Understanding Fundamental Analysis & Financial Ratios- I: Valuation Multiples

Fundamental Analysis & Financial Ratios

There’s an old adage – “If you fail to plan, you plan to fail.” This is true in stock investing and stock trading as well. Investing in stocks entails multi-layered research and analysis, in which fundamental analysis is a crucial part. Fundamental analysis is a valuable tool for evaluating the financial health and performance of a company which involves assessing a company’s financial statements, profit, revenue, expenses, assets, and liabilities to determine its intrinsic value and potential for growth. This analysis can provide insights into the company’s current and future financial health and can help you make informed investing decisions.

Through our upcoming blogs, we aim to equip you with the knowledge and tools necessary to make well-informed investment decisions based on fundamental analysis. Remember, knowledge is the key to successful investing, and we are excited to embark on this learning journey with you. Stay tuned for the upcoming blog posts, and let’s uncover the power of financial ratios together.

In our first piece, we will focus on valuation multiples. These ratios help us compare a company’s stock price with its profits, book value, and cash flow.

What are Valuation Multiples

All that glitters is not gold. This is specifically true for companies listed in the stock market. A listed company can ‘appear’ attractive and valuable. However, the true valuation of a company shows the true picture. A company might appear attractive and fundamentally strong but may not be reasonably priced. Looking at the valuation metrics will enable you to understand its actual value. Understanding the valuation of a company will help you understand if the company is undervalued or overvalued, in effect allowing you to make your investment decision wisely. Below we look at four key valuation multiples and how you can use them in your investing journey.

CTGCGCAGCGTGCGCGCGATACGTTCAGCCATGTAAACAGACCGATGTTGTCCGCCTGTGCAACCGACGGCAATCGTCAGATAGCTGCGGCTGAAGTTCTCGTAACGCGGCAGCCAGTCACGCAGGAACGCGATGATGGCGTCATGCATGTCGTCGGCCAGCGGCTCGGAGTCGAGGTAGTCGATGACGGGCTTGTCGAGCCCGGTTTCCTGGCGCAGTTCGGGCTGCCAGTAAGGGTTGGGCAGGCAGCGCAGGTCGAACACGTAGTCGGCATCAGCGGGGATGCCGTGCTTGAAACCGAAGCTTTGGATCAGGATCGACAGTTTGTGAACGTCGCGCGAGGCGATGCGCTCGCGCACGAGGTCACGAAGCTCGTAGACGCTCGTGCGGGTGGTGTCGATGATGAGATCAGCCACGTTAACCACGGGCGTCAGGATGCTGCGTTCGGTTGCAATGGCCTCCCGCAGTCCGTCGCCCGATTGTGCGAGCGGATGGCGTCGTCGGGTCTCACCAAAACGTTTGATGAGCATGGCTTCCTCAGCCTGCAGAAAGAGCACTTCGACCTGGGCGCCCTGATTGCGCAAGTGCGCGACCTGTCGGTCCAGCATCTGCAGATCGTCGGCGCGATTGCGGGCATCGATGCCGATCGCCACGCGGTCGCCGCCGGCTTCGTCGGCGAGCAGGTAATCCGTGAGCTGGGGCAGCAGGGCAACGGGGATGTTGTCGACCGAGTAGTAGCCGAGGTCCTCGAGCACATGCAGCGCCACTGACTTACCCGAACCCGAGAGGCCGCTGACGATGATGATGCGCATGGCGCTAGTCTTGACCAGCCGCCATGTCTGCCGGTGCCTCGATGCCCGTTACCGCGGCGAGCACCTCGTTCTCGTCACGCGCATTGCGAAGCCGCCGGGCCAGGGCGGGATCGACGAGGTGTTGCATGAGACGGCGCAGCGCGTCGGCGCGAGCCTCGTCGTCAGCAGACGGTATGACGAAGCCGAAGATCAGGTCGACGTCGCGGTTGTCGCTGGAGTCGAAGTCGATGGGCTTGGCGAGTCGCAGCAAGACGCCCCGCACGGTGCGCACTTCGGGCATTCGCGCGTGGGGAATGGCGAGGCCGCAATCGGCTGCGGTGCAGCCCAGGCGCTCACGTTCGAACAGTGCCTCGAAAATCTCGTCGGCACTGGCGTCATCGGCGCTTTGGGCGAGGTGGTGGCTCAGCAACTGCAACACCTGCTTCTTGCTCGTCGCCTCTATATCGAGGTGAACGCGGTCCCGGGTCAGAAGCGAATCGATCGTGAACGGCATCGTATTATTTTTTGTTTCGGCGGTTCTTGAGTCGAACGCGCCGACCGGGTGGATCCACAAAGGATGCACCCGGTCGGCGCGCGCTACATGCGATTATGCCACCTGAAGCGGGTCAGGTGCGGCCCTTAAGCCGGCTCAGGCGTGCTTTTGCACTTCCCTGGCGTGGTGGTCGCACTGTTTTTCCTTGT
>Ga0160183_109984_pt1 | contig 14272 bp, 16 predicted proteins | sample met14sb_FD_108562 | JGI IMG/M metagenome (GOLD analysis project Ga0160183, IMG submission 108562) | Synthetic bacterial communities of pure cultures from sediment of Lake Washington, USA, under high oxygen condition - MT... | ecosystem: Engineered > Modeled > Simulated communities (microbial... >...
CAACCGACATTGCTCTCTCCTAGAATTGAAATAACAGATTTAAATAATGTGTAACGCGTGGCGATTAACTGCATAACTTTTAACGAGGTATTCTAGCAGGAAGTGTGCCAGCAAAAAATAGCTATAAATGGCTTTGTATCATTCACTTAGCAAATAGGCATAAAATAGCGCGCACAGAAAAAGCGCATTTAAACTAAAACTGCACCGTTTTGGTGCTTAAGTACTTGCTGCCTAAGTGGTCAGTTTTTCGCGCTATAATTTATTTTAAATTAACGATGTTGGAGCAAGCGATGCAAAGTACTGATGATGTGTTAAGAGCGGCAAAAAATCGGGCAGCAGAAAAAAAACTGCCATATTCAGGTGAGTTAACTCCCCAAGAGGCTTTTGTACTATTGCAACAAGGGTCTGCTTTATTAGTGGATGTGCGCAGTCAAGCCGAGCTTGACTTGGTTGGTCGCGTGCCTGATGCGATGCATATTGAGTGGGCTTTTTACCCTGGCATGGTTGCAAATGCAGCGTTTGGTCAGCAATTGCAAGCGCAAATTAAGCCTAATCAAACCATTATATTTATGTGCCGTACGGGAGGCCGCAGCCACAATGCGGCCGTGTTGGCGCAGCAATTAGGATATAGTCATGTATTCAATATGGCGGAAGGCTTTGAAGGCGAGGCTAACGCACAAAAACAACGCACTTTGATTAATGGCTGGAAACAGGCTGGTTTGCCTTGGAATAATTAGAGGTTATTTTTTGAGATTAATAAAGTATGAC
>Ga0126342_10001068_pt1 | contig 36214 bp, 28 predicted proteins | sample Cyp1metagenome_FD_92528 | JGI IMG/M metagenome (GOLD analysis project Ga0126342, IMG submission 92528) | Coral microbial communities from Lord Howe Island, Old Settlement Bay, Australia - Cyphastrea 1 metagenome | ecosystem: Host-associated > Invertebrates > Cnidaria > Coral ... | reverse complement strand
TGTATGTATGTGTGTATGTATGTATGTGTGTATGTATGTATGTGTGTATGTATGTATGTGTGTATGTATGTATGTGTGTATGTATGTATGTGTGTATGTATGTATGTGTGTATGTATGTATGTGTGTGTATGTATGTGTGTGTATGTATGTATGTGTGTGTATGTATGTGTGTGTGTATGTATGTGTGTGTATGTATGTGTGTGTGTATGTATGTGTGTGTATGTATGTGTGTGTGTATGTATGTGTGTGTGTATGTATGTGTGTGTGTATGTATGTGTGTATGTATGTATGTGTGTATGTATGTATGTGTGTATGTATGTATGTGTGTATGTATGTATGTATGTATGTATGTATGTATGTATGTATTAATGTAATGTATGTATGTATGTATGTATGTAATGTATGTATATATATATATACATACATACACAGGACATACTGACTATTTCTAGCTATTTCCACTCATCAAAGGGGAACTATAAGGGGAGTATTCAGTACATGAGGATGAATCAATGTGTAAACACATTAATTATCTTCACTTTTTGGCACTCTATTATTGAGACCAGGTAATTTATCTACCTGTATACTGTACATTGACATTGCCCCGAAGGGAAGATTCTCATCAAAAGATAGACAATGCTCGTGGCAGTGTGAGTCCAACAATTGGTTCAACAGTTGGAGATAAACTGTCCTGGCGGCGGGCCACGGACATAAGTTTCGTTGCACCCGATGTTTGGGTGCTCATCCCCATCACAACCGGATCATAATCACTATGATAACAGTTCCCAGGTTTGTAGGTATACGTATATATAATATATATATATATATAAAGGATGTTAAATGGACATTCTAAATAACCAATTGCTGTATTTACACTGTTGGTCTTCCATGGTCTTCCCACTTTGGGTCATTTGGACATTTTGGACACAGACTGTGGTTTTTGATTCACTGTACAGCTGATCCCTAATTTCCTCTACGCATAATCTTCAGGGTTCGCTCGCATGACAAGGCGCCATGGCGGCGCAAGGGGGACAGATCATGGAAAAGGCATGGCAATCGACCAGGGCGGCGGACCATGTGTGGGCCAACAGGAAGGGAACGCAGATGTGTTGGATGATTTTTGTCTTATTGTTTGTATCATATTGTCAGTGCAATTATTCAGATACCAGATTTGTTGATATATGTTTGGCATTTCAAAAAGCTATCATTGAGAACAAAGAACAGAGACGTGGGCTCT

Types of Valuation Multiples:

Price To Earnings Ratio or P/E Ratio

What is P/E?

The P/E ratio relates a company’s share price to its earnings per share (EPS). It reflects the amount investors are willing to pay for each rupee of the company’s earnings. A high P/E ratio typically suggests that the market expects strong future growth, while a low P/E ratio may indicate that the company’s earnings growth prospects are uncertain or modest.

Formula: To calculate the P/E ratio, you can divide the stock price of a company by its earnings per share (EPS) or its market cap by its net profit.

P/E ratio = Stock Price per Share / Earnings per Share

Check out the P/E of top Indian companies here

How to Use P/E Ratio to Make Data-Driven Decisions?

  • A very high P/E ratio might imply heightened risk since the market’s expectations may be difficult to meet. Similarly, a low P/E ratio could indicate that investors have concerns about the company’s growth potential or financial stability.
  • By comparing the P/E ratios of different companies within the same industry or sector, you can identify undervalued or overvalued stocks. A relatively low P/E ratio might suggest an opportunity to invest in an undervalued company, while a high P/E ratio could indicate an overpriced stock.
  • A higher P/E ratio often indicates strong growth expectations, implying that investors believe the company will experience significant earnings growth in the future. Conversely, a lower P/E ratio may signal more modest growth prospects.

Things to keep in mind:

  • P/E ratios can vary significantly among industries. Hence, like any financial ratio, you should compare ratios between similar companies. Comparing the P/E ratios of companies from different sectors might not provide an accurate assessment, as some industries typically have higher or lower P/E ratios.